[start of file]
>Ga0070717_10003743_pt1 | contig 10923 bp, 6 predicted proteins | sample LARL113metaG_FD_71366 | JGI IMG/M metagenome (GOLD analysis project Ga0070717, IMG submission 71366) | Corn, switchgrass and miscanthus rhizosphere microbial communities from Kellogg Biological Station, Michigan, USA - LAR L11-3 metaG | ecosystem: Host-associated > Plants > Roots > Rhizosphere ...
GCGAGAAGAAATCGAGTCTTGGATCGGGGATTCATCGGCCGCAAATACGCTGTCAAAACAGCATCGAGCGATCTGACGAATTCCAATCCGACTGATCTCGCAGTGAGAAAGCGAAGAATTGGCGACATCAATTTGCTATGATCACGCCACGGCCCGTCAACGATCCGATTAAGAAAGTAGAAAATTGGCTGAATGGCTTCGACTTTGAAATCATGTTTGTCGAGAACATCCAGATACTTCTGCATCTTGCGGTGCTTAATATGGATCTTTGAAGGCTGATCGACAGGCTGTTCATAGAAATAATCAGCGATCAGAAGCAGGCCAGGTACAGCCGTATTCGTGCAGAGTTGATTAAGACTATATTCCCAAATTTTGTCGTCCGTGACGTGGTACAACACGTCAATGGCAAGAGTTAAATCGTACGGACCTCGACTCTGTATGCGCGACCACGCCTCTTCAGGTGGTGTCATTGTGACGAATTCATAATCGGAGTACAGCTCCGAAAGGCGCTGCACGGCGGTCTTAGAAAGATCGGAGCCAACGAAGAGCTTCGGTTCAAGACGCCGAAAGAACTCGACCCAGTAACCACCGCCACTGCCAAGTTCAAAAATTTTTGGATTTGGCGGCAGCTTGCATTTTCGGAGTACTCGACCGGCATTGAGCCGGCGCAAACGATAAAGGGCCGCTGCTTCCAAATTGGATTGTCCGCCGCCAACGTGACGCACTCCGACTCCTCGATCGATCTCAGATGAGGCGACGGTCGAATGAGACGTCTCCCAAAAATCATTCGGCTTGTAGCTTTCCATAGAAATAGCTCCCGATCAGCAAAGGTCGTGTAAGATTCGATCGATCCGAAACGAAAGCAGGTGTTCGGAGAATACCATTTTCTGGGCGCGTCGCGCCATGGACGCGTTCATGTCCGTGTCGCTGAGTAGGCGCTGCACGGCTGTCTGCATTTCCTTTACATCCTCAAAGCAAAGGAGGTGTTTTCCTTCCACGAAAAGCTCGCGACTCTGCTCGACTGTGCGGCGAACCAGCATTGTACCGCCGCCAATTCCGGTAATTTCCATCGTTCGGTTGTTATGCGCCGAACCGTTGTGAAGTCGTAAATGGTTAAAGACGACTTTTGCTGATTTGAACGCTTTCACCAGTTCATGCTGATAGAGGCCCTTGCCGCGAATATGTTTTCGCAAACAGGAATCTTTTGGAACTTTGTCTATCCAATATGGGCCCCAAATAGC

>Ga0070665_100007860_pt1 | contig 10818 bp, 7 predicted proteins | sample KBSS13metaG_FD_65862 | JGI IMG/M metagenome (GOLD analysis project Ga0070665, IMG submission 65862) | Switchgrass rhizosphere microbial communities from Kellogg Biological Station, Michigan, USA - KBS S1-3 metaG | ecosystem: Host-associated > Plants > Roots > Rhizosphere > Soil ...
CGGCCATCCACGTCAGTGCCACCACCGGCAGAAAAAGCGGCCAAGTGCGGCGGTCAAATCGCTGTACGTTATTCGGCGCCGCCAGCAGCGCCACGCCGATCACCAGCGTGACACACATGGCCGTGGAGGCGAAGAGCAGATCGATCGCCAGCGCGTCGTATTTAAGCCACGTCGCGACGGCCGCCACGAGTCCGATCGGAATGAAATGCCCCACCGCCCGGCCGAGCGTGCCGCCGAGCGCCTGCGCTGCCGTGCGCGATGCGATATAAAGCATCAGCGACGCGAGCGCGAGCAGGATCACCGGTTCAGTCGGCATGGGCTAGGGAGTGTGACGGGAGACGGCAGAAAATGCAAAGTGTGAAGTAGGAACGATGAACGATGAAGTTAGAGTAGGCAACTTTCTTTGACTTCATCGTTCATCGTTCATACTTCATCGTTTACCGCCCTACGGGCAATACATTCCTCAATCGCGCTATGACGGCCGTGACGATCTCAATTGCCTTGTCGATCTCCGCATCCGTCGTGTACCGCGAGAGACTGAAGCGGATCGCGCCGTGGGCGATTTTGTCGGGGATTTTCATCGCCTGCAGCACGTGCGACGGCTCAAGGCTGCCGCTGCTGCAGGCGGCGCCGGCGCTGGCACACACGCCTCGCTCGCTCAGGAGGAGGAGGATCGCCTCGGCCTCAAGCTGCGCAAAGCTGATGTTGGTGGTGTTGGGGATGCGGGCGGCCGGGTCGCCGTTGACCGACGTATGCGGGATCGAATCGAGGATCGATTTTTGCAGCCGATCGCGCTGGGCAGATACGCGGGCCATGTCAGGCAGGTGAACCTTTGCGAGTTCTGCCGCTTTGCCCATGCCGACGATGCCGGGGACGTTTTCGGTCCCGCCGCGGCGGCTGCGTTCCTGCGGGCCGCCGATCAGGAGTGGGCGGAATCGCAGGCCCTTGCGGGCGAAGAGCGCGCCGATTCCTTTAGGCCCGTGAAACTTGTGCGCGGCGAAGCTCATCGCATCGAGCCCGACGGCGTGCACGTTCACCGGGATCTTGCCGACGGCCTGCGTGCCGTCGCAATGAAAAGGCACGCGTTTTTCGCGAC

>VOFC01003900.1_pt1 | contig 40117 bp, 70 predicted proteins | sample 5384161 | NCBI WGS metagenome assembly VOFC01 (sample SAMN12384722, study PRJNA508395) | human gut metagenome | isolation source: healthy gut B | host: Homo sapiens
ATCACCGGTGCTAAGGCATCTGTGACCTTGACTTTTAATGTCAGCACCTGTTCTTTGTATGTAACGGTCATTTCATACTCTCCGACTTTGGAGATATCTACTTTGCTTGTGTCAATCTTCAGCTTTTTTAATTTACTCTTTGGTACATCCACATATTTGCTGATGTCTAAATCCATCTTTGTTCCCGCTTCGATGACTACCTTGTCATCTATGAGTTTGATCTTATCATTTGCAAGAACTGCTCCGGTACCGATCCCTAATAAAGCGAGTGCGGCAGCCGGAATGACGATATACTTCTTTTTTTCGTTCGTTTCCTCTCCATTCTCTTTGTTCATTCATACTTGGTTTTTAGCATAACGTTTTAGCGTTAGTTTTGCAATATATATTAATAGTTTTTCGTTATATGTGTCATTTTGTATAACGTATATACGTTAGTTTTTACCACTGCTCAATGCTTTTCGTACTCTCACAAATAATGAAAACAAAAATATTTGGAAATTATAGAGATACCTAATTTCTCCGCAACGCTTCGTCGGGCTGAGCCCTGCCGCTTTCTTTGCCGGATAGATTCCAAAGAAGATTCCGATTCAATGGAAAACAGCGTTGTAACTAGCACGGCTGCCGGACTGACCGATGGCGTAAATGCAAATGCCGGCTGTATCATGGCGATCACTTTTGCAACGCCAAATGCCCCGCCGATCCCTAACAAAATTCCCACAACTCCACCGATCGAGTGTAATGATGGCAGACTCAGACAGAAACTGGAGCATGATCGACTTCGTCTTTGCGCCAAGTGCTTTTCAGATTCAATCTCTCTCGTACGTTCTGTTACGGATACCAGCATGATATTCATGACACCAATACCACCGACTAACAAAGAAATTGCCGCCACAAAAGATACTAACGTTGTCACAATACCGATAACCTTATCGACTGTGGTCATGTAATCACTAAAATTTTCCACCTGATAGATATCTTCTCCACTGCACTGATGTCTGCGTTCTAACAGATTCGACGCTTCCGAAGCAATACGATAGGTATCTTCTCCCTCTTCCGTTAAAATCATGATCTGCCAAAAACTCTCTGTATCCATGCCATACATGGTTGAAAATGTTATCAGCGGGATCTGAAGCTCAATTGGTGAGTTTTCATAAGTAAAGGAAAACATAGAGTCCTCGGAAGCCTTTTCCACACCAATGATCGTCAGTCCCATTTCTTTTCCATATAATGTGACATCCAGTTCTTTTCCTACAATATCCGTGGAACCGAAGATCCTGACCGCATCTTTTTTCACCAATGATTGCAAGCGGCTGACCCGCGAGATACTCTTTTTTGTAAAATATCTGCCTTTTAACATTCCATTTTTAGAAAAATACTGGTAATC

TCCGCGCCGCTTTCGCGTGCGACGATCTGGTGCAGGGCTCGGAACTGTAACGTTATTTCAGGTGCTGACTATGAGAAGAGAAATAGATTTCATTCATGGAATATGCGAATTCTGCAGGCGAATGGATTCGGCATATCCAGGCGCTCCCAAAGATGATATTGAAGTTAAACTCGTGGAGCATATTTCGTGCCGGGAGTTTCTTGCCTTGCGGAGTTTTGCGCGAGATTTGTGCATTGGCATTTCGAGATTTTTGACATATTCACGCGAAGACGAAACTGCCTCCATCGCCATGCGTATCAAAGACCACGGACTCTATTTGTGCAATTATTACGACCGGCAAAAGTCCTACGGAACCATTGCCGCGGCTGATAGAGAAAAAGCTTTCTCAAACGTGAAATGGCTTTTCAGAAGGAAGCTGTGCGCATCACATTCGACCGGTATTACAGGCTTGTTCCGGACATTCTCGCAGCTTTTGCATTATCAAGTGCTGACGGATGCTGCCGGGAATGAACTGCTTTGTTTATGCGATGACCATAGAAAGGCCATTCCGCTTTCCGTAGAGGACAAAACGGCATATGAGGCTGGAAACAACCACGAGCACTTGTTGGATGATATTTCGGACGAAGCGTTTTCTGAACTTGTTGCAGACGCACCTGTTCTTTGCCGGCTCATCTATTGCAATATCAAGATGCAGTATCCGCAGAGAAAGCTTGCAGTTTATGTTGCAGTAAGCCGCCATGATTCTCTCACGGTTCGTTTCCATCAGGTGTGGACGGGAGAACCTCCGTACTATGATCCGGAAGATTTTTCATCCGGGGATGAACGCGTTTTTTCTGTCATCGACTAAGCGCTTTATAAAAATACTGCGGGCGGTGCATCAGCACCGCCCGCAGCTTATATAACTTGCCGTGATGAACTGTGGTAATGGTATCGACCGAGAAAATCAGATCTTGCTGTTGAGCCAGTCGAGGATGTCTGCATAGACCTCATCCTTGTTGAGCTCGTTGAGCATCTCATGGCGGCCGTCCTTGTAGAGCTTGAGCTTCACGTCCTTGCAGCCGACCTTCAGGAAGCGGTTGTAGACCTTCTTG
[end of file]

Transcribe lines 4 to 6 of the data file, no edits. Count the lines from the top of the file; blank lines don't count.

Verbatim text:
CGGCCATCCACGTCAGTGCCACCACCGGCAGAAAAAGCGGCCAAGTGCGGCGGTCAAATCGCTGTACGTTATTCGGCGCCGCCAGCAGCGCCACGCCGATCACCAGCGTGACACACATGGCCGTGGAGGCGAAGAGCAGATCGATCGCCAGCGCGTCGTATTTAAGCCACGTCGCGACGGCCGCCACGAGTCCGATCGGAATGAAATGCCCCACCGCCCGGCCGAGCGTGCCGCCGAGCGCCTGCGCTGCCGTGCGCGATGCGATATAAAGCATCAGCGACGCGAGCGCGAGCAGGATCACCGGTTCAGTCGGCATGGGCTAGGGAGTGTGACGGGAGACGGCAGAAAATGCAAAGTGTGAAGTAGGAACGATGAACGATGAAGTTAGAGTAGGCAACTTTCTTTGACTTCATCGTTCATCGTTCATACTTCATCGTTTACCGCCCTACGGGCAATACATTCCTCAATCGCGCTATGACGGCCGTGACGATCTCAATTGCCTTGTCGATCTCCGCATCCGTCGTGTACCGCGAGAGACTGAAGCGGATCGCGCCGTGGGCGATTTTGTCGGGGATTTTCATCGCCTGCAGCACGTGCGACGGCTCAAGGCTGCCGCTGCTGCAGGCGGCGCCGGCGCTGGCACACACGCCTCGCTCGCTCAGGAGGAGGAGGATCGCCTCGGCCTCAAGCTGCGCAAAGCTGATGTTGGTGGTGTTGGGGATGCGGGCGGCCGGGTCGCCGTTGACCGACGTATGCGGGATCGAATCGAGGATCGATTTTTGCAGCCGATCGCGCTGGGCAGATACGCGGGCCATGTCAGGCAGGTGAACCTTTGCGAGTTCTGCCGCTTTGCCCATGCCGACGATGCCGGGGACGTTTTCGGTCCCGCCGCGGCGGCTGCGTTCCTGCGGGCCGCCGATCAGGAGTGGGCGGAATCGCAGGCCCTTGCGGGCGAAGAGCGCGCCGATTCCTTTAGGCCCGTGAAACTTGTGCGCGGCGAAGCTCATCGCATCGAGCCCGACGGCGTGCACGTTCACCGGGATCTTGCCGACGGCCTGCGTGCCGTCGCAATGAAAAGGCACGCGTTTTTCGCGAC

>VOFC01003900.1_pt1 | contig 40117 bp, 70 predicted proteins | sample 5384161 | NCBI WGS metagenome assembly VOFC01 (sample SAMN12384722, study PRJNA508395) | human gut metagenome | isolation source: healthy gut B | host: Homo sapiens
ATCACCGGTGCTAAGGCATCTGTGACCTTGACTTTTAATGTCAGCACCTGTTCTTTGTATGTAACGGTCATTTCATACTCTCCGACTTTGGAGATATCTACTTTGCTTGTGTCAATCTTCAGCTTTTTTAATTTACTCTTTGGTACATCCACATATTTGCTGATGTCTAAATCCATCTTTGTTCCCGCTTCGATGACTACCTTGTCATCTATGAGTTTGATCTTATCATTTGCAAGAACTGCTCCGGTACCGATCCCTAATAAAGCGAGTGCGGCAGCCGGAATGACGATATACTTCTTTTTTTCGTTCGTTTCCTCTCCATTCTCTTTGTTCATTCATACTTGGTTTTTAGCATAACGTTTTAGCGTTAGTTTTGCAATATATATTAATAGTTTTTCGTTATATGTGTCATTTTGTATAACGTATATACGTTAGTTTTTACCACTGCTCAATGCTTTTCGTACTCTCACAAATAATGAAAACAAAAATATTTGGAAATTATAGAGATACCTAATTTCTCCGCAACGCTTCGTCGGGCTGAGCCCTGCCGCTTTCTTTGCCGGATAGATTCCAAAGAAGATTCCGATTCAATGGAAAACAGCGTTGTAACTAGCACGGCTGCCGGACTGACCGATGGCGTAAATGCAAATGCCGGCTGTATCATGGCGATCACTTTTGCAACGCCAAATGCCCCGCCGATCCCTAACAAAATTCCCACAACTCCACCGATCGAGTGTAATGATGGCAGACTCAGACAGAAACTGGAGCATGATCGACTTCGTCTTTGCGCCAAGTGCTTTTCAGATTCAATCTCTCTCGTACGTTCTGTTACGGATACCAGCATGATATTCATGACACCAATACCACCGACTAACAAAGAAATTGCCGCCACAAAAGATACTAACGTTGTCACAATACCGATAACCTTATCGACTGTGGTCATGTAATCACTAAAATTTTCCACCTGATAGATATCTTCTCCACTGCACTGATGTCTGCGTTCTAACAGATTCGACGCTTCCGAAGCAATACGATAGGTATCTTCTCCCTCTTCCGTTAAAATCATGATCTGCCAAAAACTCTCTGTATCCATGCCATACATGGTTGAAAATGTTATCAGCGGGATCTGAAGCTCAATTGGTGAGTTTTCATAAGTAAAGGAAAACATAGAGTCCTCGGAAGCCTTTTCCACACCAATGATCGTCAGTCCCATTTCTTTTCCATATAATGTGACATCCAGTTCTTTTCCTACAATATCCGTGGAACCGAAGATCCTGACCGCATCTTTTTTCACCAATGATTGCAAGCGGCTGACCCGCGAGATACTCTTTTTTGTAAAATATCTGCCTTTTAACATTCCATTTTTAGAAAAATACTGGTAATC